Where, oh where, is Wladimir Klitschko?
16.11.07 - By Geoffrey Ciani: The state of professional boxing is often defined by the state of its keynote weight class—the heavyweight division. Although the various alphabet titles are splintered and we are currently without an undisputed champion, one fighter stands, both literally and figuratively, head-and-shoulders above the rest and that fighter is Wladimir Klitschko..
Article posted on 16.11.2007
Historically speaking, fans have always been enamored by the big men, and this is especially true of the casual fan. As such, at first glance, it would appear that Klitschko personifies the type fighter that captures the public’s imagination—he’s big, he’s strong, and his fights usually end in a knockout victory. Unfortunately for Klitschko, he has been unable to maximize his potential fan base and is without an especially big loyal following; the question is, “Why?”
For starters, as I have already mentioned, the belts are currently splintered and this often results in a disinterested casual fan base. While Wladimir Klitschko is clearly the division’s top dog, he is but one of four major title holders. The public much prefers a universally recognized champion, and although Klitschko’s pedigree has him headed down the right path, he isn’t quite there yet.
Klitschko is now in the midst of his prime. If there is a time to capitalize on his tremendous talent and future marketability, he needs to seize the moment now. Wladimir started the year off like a ball of fire when he disposed of a grossly overmatched Ray Austin in a mere two rounds in March. In July, Klitschko continued his winning ways when he put on a one-sided exhibition against his former conqueror, Lamon Brerwster. Klitschko looked brilliant in these two performances, in particular against Brewster, where he reversed the outcome of their previous encounter and did so decisively.
After the victory over Brewster, it appeared that Wlad was going to strike while the iron was hot, but unfortunately, this was not to be. As a result of his exclusive contract with HBO, Klitschko’s options were limited because the cable network had already spent their entire 2007 budget around the mid-year point. Shortly after the Brewster fight, there was an announcement stating Wladimir Klitscko would not be fighting again until 2008. Consequently, everyone loses—the fans, Klitschko, HBO, and the heavyweight division.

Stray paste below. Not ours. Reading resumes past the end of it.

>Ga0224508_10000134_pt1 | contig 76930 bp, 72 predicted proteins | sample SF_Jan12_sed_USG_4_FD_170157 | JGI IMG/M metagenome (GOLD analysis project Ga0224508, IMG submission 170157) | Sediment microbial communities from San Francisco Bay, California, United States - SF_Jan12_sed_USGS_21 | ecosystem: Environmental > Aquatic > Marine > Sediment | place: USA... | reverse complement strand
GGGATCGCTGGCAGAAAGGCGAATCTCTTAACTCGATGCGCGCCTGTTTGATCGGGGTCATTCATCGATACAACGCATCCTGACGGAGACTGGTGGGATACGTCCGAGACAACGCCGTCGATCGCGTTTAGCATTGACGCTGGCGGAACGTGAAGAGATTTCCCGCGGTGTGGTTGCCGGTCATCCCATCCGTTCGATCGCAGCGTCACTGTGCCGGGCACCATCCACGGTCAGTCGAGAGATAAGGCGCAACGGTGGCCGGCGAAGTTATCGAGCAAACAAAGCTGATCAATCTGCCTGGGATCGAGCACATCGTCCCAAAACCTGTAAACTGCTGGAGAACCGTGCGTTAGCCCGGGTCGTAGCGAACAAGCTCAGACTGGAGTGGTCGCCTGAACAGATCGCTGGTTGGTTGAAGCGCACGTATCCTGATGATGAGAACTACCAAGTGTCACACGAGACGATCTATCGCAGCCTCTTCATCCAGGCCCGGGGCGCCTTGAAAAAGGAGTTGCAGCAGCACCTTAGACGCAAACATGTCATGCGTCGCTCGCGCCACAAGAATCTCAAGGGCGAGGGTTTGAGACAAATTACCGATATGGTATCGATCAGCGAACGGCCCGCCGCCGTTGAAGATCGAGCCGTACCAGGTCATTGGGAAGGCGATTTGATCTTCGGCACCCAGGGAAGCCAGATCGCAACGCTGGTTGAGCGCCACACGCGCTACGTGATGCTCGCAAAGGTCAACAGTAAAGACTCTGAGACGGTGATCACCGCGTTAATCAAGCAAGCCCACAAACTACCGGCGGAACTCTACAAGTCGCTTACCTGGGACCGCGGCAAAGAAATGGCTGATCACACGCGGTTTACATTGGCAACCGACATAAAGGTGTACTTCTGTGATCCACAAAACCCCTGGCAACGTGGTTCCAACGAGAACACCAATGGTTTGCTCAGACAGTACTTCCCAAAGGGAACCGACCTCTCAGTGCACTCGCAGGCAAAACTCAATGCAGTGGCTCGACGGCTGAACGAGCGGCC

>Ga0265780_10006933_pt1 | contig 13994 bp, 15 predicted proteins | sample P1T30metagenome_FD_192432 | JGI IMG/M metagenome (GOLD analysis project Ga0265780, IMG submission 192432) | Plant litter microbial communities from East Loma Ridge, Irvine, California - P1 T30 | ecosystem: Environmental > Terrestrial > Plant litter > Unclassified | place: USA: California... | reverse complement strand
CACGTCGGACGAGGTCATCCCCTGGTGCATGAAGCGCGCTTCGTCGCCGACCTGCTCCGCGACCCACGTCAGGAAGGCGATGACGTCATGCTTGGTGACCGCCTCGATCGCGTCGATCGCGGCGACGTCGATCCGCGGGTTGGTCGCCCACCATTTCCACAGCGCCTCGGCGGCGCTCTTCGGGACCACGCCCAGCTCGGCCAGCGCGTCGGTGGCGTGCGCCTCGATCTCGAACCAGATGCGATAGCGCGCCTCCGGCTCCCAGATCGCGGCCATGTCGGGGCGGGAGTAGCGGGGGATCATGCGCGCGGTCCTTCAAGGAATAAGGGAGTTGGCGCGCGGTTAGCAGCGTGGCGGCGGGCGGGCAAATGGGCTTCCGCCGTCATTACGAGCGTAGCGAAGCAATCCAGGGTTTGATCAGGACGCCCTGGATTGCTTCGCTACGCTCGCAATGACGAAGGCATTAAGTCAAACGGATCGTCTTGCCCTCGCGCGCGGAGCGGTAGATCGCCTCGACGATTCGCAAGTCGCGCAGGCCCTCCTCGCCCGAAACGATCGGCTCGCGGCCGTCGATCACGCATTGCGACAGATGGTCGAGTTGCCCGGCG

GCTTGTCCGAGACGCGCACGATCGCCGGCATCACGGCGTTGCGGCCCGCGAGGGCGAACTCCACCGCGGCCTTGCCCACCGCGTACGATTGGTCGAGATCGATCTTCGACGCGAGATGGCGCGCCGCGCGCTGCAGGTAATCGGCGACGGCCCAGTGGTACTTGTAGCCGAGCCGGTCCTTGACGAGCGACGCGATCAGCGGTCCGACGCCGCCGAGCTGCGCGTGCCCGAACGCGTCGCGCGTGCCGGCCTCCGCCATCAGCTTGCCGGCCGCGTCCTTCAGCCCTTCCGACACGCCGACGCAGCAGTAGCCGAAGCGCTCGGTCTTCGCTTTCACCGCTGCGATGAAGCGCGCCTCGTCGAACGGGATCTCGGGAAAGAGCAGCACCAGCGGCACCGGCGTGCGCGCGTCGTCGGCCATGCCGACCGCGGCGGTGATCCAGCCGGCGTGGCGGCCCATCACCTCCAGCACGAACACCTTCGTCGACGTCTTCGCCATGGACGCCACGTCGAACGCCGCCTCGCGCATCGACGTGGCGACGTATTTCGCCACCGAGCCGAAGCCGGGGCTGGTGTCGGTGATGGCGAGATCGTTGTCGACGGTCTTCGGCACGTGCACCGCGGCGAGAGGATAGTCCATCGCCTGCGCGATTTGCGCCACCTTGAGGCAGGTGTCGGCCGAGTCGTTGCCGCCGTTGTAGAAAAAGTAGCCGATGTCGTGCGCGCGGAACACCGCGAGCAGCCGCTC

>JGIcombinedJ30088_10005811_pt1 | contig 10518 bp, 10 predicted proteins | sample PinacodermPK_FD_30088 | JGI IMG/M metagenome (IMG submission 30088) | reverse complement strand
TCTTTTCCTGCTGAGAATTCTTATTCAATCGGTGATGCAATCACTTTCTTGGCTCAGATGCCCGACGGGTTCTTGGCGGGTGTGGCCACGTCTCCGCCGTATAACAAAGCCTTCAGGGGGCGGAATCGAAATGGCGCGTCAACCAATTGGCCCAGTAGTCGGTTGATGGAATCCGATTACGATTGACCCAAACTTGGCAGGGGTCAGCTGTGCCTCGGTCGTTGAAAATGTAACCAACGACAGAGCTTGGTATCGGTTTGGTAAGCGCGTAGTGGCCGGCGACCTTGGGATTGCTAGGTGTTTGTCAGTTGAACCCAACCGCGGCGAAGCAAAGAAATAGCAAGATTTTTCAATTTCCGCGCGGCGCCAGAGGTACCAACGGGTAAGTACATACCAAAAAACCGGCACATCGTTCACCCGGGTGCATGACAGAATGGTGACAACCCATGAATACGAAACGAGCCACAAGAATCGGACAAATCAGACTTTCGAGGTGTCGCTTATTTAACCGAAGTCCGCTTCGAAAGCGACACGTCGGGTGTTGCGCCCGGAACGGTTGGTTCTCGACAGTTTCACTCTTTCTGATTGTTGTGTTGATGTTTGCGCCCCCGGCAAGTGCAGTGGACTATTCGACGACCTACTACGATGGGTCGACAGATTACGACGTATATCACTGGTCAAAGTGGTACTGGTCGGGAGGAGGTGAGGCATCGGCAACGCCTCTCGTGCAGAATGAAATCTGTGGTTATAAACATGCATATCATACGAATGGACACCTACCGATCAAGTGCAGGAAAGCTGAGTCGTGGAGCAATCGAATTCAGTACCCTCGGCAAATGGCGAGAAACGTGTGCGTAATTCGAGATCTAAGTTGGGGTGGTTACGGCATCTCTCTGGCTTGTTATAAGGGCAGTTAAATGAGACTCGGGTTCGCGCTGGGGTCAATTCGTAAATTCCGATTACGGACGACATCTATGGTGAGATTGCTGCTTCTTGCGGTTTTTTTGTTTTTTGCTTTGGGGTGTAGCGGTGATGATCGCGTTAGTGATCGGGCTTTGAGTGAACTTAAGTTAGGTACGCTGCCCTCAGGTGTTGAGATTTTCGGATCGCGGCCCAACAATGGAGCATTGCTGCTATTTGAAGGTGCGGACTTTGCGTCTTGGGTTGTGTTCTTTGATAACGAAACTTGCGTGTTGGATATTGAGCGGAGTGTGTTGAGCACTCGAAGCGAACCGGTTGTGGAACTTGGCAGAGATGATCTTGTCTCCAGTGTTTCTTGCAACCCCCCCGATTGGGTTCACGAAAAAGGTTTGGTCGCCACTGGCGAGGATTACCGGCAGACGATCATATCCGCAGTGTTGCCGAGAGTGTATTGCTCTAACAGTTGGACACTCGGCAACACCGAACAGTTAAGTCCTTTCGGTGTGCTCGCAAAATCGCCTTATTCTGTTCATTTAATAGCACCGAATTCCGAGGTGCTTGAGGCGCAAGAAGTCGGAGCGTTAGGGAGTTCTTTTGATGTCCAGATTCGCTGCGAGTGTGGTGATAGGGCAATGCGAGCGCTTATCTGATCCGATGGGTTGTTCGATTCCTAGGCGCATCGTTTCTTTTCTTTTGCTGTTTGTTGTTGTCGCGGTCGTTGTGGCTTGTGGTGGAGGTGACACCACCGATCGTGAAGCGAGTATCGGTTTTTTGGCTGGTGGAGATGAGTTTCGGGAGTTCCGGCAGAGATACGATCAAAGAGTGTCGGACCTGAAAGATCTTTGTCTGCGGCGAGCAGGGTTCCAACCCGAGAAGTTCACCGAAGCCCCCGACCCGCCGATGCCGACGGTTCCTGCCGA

This is a very sad state of affairs. At a time when the sport is gaining some renewed popularity, it needs a big name heavyweight more than ever. Even sadder is the fact that we have one in Klitschko. That Klitschko did not fight a third time, or possibly even a fourth, before the year endes is simply inexplicable and the entire boxing community suffers the consequences.
In fairness to HBO, I have heard they wanted Klitschko to fight again this year, but in order to make that a reality it needed to be a PPV event. I cannot say with certainty that this was the case, but trustworthy sources tell me that Wladimir rejected this notion because he opposes the idea of making his fans pay an extra $50 every time they want to see him fight. While this is a noble gesture on the part of Klitschko, I’m not so sure it serves his best interests in terms of career and legacy.
2007 has been a great year for boxing which has seen many great match-ups, including but not limited to:
* Oscar De La Hoya vs. Floyd Mayweather
* Miguel Cotto vs. ‘Sugar’ Shane Mosley
* Bernard Hopkins vs. ‘Winky’ Wright
* Jermain Taylor vs. Kelly Pavlik
* Joe Calzaghe vs. Mikkel Kessler
* Miguel Cotto vs. Zab Judah
We still have a couple of more good ones coming up before the New Year, most notably, when Mayweather defends his welterweight crown against undefeated challenger, Ricky Hatton.
It’s a damned shame that the top attraction in the heavyweight division was unable to join the show. It’s most unfortunate, but hopefully we will see a much more active Wladimir Klitschko in 2008 and perhaps he will even be involved in one or more mega fights to help ride the continuing trend of boxing’s recently renewed popularity. Simply put, the sport needs him.
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